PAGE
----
My opinion and perspective on this particular issue has actually evolved a lot more over time, and I see it as much less black and white than I have in the past. However, not a single one of those people that virtually yelled at me had anything to do with me finding more balance. In fact, I think they probably hurt this process that has come about over time. I don’t think I’m a whole lot different than other people. I observe. I think. I really do care about other people. But, I also have a history. A background. A worldview. And, those things shift with painstaking slowness. Having people disregard your right to an opinion while they claim it for themselves does nothing but create divisions and draw lines in the sand. There is no growth in that. You go back to whatever vacuum allows that idea to live safely.

They cynic is me believes that splitting people in this way is the point – that powers-that-be like to see people in neat little rows where they can be moved and used easier. But, the truth is that we don’t have to participate in this. We don’t have to be shrill or harsh or antagonistic. Like my unknown internet companion the other day, we can offer a different perspective with kindness and gentleness, and then allow the other person the space to mull it over and decide whether they want to shift their opinion or whether they will stay put.  I will probably always be conservative-leaning. However, I feel like my mind is a little more open after my exchange with my friend’s friend, and that maybe there is one more liberal-leaning person in the world that I consider my friend, regardless of our differences. I don’t care where your belief spectrum lies, that feels like a win-win to me.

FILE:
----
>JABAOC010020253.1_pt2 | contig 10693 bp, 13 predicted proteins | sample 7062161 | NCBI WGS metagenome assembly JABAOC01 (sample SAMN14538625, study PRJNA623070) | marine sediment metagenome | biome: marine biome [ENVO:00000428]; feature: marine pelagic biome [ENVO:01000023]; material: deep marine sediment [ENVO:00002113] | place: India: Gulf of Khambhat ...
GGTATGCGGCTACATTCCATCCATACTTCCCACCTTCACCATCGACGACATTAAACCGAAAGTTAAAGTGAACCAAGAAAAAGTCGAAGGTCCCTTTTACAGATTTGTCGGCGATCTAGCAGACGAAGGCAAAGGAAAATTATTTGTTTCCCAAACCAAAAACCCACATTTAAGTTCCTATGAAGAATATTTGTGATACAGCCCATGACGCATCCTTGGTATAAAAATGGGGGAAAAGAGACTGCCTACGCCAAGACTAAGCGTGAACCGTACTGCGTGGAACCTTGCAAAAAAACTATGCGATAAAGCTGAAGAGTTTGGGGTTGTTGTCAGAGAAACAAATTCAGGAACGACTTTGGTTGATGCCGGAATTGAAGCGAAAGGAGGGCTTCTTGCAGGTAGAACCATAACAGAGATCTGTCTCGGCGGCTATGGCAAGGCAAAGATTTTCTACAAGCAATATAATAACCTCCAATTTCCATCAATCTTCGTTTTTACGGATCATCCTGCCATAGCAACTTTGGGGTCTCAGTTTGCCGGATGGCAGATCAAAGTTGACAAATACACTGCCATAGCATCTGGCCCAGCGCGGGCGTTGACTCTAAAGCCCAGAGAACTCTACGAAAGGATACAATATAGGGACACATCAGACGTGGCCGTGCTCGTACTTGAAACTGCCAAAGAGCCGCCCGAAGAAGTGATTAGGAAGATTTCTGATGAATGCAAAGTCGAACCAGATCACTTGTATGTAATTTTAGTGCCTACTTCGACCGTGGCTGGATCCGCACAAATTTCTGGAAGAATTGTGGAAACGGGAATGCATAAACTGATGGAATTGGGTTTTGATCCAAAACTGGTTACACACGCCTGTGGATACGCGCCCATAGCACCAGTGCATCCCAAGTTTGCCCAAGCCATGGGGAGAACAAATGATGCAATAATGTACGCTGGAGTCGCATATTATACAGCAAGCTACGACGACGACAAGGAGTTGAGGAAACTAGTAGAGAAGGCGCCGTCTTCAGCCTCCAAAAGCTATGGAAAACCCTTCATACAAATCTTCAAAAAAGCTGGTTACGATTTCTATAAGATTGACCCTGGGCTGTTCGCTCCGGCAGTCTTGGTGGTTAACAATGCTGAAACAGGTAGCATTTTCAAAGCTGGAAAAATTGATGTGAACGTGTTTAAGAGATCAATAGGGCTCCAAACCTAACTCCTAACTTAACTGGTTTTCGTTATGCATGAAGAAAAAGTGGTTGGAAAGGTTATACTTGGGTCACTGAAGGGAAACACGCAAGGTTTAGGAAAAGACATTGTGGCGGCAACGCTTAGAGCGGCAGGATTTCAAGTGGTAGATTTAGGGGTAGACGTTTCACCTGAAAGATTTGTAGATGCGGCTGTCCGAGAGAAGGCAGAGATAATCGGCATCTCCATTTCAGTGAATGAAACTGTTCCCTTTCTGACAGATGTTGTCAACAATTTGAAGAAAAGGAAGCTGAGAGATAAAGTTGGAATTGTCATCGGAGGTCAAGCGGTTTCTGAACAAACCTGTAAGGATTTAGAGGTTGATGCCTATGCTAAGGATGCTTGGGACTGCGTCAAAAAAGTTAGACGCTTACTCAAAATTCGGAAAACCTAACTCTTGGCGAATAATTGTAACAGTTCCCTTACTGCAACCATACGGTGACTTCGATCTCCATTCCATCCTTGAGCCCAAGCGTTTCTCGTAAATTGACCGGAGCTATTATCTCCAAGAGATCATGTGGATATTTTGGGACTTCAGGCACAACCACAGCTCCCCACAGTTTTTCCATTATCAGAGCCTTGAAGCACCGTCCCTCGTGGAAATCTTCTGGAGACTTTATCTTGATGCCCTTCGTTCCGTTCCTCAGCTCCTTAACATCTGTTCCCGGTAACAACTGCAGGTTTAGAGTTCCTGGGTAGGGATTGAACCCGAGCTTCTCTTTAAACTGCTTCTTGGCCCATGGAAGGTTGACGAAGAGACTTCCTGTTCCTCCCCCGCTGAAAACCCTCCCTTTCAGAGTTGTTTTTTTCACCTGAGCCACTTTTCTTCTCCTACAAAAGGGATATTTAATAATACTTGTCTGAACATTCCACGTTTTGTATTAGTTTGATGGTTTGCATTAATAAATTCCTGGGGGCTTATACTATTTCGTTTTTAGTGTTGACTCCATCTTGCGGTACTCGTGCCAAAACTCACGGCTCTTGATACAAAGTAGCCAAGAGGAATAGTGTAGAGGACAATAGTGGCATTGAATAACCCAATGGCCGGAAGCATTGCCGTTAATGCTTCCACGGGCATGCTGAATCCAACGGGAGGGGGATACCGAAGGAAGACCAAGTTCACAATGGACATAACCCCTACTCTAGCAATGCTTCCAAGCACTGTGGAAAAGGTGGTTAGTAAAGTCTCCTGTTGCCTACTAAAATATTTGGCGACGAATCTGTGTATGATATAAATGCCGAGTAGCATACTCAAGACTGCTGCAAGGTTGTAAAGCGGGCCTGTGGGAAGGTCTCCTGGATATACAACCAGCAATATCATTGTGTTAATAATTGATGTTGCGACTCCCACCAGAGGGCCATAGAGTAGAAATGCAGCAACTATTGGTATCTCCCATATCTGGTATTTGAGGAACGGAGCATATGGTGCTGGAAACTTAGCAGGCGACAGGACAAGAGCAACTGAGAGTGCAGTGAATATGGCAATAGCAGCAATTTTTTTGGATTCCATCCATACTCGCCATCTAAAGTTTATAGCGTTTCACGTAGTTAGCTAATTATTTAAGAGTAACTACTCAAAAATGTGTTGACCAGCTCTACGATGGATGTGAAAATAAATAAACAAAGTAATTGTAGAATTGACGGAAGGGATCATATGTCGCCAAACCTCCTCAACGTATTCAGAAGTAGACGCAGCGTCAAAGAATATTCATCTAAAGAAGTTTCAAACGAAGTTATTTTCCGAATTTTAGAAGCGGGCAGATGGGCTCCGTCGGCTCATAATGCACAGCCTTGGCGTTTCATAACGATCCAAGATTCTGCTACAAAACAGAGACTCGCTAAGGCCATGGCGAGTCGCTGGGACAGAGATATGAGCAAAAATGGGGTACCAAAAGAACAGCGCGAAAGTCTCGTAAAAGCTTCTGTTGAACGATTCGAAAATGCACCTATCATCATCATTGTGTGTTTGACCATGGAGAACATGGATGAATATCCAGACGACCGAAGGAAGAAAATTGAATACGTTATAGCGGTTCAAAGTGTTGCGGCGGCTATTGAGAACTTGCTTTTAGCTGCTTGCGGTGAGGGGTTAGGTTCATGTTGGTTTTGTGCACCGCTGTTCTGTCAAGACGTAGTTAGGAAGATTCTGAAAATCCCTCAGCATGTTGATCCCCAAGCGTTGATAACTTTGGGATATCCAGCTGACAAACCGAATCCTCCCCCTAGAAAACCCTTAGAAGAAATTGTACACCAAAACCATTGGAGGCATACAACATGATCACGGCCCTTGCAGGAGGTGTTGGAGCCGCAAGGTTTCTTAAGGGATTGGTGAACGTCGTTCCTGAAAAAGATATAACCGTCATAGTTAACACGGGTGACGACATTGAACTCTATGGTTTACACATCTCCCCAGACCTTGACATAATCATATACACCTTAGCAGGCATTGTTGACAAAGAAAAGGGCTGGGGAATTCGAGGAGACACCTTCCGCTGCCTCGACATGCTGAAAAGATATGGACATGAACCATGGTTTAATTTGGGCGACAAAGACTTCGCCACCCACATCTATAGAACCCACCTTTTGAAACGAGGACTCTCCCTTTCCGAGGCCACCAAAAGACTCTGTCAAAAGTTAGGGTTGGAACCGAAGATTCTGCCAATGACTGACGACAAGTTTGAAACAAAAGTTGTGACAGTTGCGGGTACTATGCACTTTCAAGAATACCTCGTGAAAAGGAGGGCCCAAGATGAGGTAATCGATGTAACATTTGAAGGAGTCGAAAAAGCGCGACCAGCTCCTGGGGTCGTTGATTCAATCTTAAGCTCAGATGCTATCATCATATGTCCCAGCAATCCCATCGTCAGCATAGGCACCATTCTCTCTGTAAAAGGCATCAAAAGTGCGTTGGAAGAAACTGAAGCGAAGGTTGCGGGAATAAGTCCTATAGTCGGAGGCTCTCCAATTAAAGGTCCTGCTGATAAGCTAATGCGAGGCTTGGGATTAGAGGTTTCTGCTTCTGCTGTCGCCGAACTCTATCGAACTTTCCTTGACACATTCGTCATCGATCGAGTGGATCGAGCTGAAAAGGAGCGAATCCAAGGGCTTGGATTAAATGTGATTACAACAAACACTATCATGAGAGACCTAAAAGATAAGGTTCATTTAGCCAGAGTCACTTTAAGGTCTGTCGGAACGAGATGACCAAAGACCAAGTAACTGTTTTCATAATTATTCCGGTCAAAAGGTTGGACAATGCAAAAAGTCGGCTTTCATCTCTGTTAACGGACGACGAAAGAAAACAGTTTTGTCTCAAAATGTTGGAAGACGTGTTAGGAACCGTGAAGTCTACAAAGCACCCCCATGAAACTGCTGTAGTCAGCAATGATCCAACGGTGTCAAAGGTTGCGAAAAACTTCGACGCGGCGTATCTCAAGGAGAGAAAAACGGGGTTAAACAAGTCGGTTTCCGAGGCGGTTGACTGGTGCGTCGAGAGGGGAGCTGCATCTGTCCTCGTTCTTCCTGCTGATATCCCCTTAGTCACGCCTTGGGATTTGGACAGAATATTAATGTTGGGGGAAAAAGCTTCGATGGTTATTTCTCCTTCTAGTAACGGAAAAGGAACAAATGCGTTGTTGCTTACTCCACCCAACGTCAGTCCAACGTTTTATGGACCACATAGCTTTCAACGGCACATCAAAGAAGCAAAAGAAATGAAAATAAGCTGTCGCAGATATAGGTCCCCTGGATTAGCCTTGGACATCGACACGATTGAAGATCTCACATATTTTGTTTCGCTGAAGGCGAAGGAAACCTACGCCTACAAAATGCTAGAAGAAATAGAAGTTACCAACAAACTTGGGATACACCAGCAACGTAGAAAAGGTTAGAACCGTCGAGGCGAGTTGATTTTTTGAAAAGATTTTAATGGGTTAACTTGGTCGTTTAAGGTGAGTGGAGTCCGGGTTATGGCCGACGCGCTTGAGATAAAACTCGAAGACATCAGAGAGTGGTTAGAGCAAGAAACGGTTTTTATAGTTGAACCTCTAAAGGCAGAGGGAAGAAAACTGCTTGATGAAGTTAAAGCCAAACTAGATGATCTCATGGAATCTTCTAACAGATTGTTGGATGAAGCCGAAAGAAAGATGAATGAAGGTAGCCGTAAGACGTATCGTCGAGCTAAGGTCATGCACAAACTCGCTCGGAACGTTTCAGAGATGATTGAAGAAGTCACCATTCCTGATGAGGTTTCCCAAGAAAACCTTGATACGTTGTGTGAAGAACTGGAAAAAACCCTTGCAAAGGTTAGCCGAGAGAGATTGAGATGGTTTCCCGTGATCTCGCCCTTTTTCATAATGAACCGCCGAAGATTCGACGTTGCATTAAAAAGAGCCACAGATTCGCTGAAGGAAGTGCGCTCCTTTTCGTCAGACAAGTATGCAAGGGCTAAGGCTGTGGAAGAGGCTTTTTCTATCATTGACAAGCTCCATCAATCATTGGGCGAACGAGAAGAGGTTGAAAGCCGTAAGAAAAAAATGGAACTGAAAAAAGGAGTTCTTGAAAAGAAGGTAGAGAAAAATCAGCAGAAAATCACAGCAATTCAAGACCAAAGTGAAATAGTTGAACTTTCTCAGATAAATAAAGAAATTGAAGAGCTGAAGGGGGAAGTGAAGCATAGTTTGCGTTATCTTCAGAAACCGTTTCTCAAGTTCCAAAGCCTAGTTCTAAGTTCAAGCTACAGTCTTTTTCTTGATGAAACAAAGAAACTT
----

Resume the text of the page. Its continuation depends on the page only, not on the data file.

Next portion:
Life Lessons From the Sewing Table

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I’ve been sewing for 21 years, and it’s something that I can almost do in my sleep it comes so naturally to me. Still, we all have days, and not everything works out every time. I had a little hair-pulling moment today when I was “whipping up” a hoodie for myself, and it made me a little introspective.